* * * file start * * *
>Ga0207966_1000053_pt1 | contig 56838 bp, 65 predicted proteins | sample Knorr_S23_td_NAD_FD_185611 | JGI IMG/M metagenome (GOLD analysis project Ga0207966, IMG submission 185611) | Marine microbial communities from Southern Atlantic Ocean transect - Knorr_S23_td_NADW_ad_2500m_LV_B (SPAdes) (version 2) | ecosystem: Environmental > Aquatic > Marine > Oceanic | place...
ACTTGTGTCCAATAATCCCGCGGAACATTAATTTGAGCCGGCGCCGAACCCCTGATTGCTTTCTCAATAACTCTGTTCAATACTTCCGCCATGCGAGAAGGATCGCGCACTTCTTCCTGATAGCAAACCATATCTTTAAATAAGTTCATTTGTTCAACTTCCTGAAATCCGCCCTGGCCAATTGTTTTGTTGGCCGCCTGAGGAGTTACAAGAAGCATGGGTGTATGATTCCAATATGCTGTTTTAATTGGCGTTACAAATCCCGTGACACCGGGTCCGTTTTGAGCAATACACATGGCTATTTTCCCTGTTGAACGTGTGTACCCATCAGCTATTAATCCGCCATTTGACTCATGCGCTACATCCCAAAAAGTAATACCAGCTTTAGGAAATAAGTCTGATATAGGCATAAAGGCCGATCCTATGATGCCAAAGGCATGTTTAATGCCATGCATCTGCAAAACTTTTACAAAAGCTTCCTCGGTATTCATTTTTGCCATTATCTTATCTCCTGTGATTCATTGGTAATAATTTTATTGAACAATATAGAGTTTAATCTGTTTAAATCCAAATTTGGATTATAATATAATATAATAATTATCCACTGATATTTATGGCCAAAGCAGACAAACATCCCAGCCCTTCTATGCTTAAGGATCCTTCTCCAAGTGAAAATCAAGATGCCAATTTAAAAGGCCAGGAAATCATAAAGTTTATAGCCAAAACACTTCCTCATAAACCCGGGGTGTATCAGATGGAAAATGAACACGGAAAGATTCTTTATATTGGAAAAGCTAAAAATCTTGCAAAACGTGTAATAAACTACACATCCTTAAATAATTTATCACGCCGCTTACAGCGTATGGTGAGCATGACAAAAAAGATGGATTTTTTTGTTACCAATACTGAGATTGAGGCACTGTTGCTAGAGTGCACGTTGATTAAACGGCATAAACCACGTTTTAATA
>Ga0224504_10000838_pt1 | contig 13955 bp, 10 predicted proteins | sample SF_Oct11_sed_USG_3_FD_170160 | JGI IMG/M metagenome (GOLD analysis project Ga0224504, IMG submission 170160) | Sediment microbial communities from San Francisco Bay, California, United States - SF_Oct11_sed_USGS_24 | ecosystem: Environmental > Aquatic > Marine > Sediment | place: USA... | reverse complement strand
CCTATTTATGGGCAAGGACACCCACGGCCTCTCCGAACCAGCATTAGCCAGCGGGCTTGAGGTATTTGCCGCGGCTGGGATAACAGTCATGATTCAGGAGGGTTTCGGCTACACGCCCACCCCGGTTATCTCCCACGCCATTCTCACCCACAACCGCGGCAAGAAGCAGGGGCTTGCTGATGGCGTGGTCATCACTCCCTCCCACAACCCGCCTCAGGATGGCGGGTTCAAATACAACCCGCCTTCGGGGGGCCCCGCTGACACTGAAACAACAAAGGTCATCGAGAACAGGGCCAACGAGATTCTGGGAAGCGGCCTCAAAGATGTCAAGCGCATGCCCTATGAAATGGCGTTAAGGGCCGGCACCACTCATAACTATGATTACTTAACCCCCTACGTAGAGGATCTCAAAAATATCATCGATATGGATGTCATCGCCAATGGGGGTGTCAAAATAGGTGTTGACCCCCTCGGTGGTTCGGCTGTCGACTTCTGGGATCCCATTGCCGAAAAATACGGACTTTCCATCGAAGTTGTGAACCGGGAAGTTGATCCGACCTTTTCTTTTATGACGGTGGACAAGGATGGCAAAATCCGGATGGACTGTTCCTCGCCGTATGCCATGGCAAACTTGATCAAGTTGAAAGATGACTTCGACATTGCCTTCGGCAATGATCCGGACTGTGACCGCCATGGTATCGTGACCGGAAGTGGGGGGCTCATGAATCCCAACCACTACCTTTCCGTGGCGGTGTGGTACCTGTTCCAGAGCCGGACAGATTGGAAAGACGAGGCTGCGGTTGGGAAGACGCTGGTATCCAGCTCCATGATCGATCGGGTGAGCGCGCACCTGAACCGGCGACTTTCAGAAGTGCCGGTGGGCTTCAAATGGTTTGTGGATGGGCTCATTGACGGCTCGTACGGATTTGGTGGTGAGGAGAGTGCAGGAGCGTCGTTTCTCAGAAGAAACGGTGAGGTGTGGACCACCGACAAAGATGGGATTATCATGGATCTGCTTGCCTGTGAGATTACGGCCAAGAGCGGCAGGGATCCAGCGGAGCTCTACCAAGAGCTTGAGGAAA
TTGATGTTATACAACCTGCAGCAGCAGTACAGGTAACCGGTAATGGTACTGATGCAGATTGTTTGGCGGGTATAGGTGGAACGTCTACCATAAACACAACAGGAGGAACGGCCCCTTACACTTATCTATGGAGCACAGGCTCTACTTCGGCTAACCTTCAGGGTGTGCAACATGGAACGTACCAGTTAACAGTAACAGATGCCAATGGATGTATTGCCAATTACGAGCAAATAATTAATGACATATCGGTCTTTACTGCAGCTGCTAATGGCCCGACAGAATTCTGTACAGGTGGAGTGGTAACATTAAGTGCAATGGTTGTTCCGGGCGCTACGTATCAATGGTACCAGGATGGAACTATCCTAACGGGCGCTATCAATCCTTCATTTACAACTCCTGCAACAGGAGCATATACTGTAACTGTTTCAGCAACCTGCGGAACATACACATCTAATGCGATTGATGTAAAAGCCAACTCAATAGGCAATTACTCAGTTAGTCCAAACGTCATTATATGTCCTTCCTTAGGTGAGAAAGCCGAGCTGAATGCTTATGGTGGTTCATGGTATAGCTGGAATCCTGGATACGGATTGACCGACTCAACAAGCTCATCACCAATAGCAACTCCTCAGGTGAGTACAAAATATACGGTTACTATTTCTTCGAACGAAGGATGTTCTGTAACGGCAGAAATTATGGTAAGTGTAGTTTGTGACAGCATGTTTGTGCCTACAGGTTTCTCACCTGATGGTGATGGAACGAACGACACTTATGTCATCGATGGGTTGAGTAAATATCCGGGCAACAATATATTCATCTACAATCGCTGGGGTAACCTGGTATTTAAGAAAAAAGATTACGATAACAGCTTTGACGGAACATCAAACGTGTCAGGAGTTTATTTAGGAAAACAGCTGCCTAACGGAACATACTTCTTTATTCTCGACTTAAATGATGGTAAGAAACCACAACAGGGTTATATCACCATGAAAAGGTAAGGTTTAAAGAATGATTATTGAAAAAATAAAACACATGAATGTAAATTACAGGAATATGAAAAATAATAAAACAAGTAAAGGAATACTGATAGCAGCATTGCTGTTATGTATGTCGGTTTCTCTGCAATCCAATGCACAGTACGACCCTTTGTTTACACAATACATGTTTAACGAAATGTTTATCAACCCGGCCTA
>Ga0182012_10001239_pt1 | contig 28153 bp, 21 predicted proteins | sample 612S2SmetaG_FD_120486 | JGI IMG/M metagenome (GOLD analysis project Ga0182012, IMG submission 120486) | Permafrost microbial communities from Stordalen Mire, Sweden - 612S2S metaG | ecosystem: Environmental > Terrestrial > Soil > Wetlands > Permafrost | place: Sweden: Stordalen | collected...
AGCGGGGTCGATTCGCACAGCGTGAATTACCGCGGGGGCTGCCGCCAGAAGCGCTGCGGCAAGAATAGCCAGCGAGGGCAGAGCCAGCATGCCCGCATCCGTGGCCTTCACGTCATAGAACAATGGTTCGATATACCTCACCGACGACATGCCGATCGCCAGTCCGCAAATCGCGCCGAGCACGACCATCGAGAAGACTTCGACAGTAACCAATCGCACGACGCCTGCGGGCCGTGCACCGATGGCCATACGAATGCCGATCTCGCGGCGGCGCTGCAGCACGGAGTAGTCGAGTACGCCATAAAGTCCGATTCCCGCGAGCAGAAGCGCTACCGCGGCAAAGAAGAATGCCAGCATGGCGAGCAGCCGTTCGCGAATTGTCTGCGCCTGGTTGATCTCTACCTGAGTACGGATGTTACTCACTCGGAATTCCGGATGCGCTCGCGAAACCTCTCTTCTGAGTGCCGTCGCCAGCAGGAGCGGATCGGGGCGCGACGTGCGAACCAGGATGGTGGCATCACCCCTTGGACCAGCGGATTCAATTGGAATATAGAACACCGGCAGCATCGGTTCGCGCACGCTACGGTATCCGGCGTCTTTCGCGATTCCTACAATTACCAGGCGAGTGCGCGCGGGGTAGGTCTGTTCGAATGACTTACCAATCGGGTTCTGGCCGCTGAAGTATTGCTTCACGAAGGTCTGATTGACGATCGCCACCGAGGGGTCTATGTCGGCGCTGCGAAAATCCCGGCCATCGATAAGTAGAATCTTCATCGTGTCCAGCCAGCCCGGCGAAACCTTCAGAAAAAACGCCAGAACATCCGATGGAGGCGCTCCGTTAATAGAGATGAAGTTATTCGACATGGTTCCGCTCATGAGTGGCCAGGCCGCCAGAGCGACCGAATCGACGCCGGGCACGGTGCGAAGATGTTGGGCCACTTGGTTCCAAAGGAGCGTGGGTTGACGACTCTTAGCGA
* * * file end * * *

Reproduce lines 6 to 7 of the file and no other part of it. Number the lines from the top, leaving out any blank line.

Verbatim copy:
>Ga0182012_10001239_pt1 | contig 28153 bp, 21 predicted proteins | sample 612S2SmetaG_FD_120486 | JGI IMG/M metagenome (GOLD analysis project Ga0182012, IMG submission 120486) | Permafrost microbial communities from Stordalen Mire, Sweden - 612S2S metaG | ecosystem: Environmental > Terrestrial > Soil > Wetlands > Permafrost | place: Sweden: Stordalen | collected...
AGCGGGGTCGATTCGCACAGCGTGAATTACCGCGGGGGCTGCCGCCAGAAGCGCTGCGGCAAGAATAGCCAGCGAGGGCAGAGCCAGCATGCCCGCATCCGTGGCCTTCACGTCATAGAACAATGGTTCGATATACCTCACCGACGACATGCCGATCGCCAGTCCGCAAATCGCGCCGAGCACGACCATCGAGAAGACTTCGACAGTAACCAATCGCACGACGCCTGCGGGCCGTGCACCGATGGCCATACGAATGCCGATCTCGCGGCGGCGCTGCAGCACGGAGTAGTCGAGTACGCCATAAAGTCCGATTCCCGCGAGCAGAAGCGCTACCGCGGCAAAGAAGAATGCCAGCATGGCGAGCAGCCGTTCGCGAATTGTCTGCGCCTGGTTGATCTCTACCTGAGTACGGATGTTACTCACTCGGAATTCCGGATGCGCTCGCGAAACCTCTCTTCTGAGTGCCGTCGCCAGCAGGAGCGGATCGGGGCGCGACGTGCGAACCAGGATGGTGGCATCACCCCTTGGACCAGCGGATTCAATTGGAATATAGAACACCGGCAGCATCGGTTCGCGCACGCTACGGTATCCGGCGTCTTTCGCGATTCCTACAATTACCAGGCGAGTGCGCGCGGGGTAGGTCTGTTCGAATGACTTACCAATCGGGTTCTGGCCGCTGAAGTATTGCTTCACGAAGGTCTGATTGACGATCGCCACCGAGGGGTCTATGTCGGCGCTGCGAAAATCCCGGCCATCGATAAGTAGAATCTTCATCGTGTCCAGCCAGCCCGGCGAAACCTTCAGAAAAAACGCCAGAACATCCGATGGAGGCGCTCCGTTAATAGAGATGAAGTTATTCGACATGGTTCCGCTCATGAGTGGCCAGGCCGCCAGAGCGACCGAATCGACGCCGGGCACGGTGCGAAGATGTTGGGCCACTTGGTTCCAAAGGAGCGTGGGTTGACGACTCTTAGCGA